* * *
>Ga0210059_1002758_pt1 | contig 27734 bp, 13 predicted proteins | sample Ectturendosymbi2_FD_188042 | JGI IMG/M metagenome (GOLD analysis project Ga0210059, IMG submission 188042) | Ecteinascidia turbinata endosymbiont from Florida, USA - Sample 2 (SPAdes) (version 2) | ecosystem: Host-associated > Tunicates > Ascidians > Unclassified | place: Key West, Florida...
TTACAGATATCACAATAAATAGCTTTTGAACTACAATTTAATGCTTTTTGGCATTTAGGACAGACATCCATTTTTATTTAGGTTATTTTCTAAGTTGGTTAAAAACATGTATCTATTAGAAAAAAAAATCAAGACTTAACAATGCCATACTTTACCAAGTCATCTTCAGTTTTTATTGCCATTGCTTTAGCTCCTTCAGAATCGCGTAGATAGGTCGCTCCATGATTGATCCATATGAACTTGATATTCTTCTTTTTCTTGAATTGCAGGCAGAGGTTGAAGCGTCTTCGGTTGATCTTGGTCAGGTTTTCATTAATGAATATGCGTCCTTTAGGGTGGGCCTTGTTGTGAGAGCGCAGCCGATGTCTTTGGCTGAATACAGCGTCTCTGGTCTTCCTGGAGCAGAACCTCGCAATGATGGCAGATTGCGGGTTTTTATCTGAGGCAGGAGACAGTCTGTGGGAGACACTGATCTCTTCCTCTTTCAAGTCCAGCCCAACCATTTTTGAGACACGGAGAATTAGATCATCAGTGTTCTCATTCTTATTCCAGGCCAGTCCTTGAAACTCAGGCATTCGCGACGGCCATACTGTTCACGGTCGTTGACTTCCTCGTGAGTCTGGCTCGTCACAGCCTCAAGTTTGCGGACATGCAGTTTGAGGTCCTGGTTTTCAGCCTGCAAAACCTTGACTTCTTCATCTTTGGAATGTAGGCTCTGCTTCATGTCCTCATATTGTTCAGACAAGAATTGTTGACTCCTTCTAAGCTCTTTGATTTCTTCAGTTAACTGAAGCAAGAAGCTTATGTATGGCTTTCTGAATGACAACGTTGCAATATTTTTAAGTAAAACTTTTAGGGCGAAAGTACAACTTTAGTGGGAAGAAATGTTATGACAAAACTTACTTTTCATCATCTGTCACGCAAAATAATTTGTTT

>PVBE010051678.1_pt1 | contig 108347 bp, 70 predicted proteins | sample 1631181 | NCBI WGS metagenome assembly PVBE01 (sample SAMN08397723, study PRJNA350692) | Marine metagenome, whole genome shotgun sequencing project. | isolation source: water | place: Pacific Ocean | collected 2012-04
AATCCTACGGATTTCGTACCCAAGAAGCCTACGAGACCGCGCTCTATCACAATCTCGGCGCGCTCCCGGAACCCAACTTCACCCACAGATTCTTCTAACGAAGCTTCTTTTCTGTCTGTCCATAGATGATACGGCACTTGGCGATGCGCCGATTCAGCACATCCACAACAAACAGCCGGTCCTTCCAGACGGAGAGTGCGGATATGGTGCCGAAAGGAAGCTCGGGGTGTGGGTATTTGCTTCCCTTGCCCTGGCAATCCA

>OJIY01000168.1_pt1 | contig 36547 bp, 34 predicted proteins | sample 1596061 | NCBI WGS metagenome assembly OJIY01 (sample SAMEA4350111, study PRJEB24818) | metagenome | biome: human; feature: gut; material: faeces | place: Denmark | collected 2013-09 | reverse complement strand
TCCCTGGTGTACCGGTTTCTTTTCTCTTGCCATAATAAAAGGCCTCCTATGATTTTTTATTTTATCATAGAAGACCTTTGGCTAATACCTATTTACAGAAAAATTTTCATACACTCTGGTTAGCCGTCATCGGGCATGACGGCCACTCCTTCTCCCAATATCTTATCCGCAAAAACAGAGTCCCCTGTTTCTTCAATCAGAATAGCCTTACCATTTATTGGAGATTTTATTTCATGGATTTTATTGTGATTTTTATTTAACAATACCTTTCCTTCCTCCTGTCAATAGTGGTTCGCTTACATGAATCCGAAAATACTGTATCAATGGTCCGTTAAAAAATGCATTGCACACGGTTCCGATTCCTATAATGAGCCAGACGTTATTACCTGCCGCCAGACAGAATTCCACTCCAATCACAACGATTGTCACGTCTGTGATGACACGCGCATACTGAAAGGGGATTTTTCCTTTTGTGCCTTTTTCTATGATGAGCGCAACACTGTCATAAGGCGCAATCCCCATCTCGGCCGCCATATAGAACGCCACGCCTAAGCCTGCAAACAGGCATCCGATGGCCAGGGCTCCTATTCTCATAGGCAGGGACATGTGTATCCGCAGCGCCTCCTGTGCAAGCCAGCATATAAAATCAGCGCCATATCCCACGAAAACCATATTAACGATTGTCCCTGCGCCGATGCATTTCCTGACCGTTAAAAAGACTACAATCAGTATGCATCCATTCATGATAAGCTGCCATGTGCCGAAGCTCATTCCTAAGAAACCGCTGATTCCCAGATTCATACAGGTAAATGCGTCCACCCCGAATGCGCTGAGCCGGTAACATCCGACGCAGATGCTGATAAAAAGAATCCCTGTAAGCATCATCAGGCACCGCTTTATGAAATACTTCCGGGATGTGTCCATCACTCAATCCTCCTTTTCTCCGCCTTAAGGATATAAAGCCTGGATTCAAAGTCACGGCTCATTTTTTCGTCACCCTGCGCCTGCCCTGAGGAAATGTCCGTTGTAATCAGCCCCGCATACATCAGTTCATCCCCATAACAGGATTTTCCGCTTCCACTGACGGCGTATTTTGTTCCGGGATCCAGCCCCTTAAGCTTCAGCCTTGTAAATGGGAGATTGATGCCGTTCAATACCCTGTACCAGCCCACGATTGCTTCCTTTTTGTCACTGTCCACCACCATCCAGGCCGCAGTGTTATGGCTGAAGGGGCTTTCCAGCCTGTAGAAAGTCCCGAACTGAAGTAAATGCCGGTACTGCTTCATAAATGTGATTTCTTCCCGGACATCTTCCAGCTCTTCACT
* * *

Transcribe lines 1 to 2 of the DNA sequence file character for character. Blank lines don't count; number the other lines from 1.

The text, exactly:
>Ga0210059_1002758_pt1 | contig 27734 bp, 13 predicted proteins | sample Ectturendosymbi2_FD_188042 | JGI IMG/M metagenome (GOLD analysis project Ga0210059, IMG submission 188042) | Ecteinascidia turbinata endosymbiont from Florida, USA - Sample 2 (SPAdes) (version 2) | ecosystem: Host-associated > Tunicates > Ascidians > Unclassified | place: Key West, Florida...
TTACAGATATCACAATAAATAGCTTTTGAACTACAATTTAATGCTTTTTGGCATTTAGGACAGACATCCATTTTTATTTAGGTTATTTTCTAAGTTGGTTAAAAACATGTATCTATTAGAAAAAAAAATCAAGACTTAACAATGCCATACTTTACCAAGTCATCTTCAGTTTTTATTGCCATTGCTTTAGCTCCTTCAGAATCGCGTAGATAGGTCGCTCCATGATTGATCCATATGAACTTGATATTCTTCTTTTTCTTGAATTGCAGGCAGAGGTTGAAGCGTCTTCGGTTGATCTTGGTCAGGTTTTCATTAATGAATATGCGTCCTTTAGGGTGGGCCTTGTTGTGAGAGCGCAGCCGATGTCTTTGGCTGAATACAGCGTCTCTGGTCTTCCTGGAGCAGAACCTCGCAATGATGGCAGATTGCGGGTTTTTATCTGAGGCAGGAGACAGTCTGTGGGAGACACTGATCTCTTCCTCTTTCAAGTCCAGCCCAACCATTTTTGAGACACGGAGAATTAGATCATCAGTGTTCTCATTCTTATTCCAGGCCAGTCCTTGAAACTCAGGCATTCGCGACGGCCATACTGTTCACGGTCGTTGACTTCCTCGTGAGTCTGGCTCGTCACAGCCTCAAGTTTGCGGACATGCAGTTTGAGGTCCTGGTTTTCAGCCTGCAAAACCTTGACTTCTTCATCTTTGGAATGTAGGCTCTGCTTCATGTCCTCATATTGTTCAGACAAGAATTGTTGACTCCTTCTAAGCTCTTTGATTTCTTCAGTTAACTGAAGCAAGAAGCTTATGTATGGCTTTCTGAATGACAACGTTGCAATATTTTTAAGTAAAACTTTTAGGGCGAAAGTACAACTTTAGTGGGAAGAAATGTTATGACAAAACTTACTTTTCATCATCTGTCACGCAAAATAATTTGTTT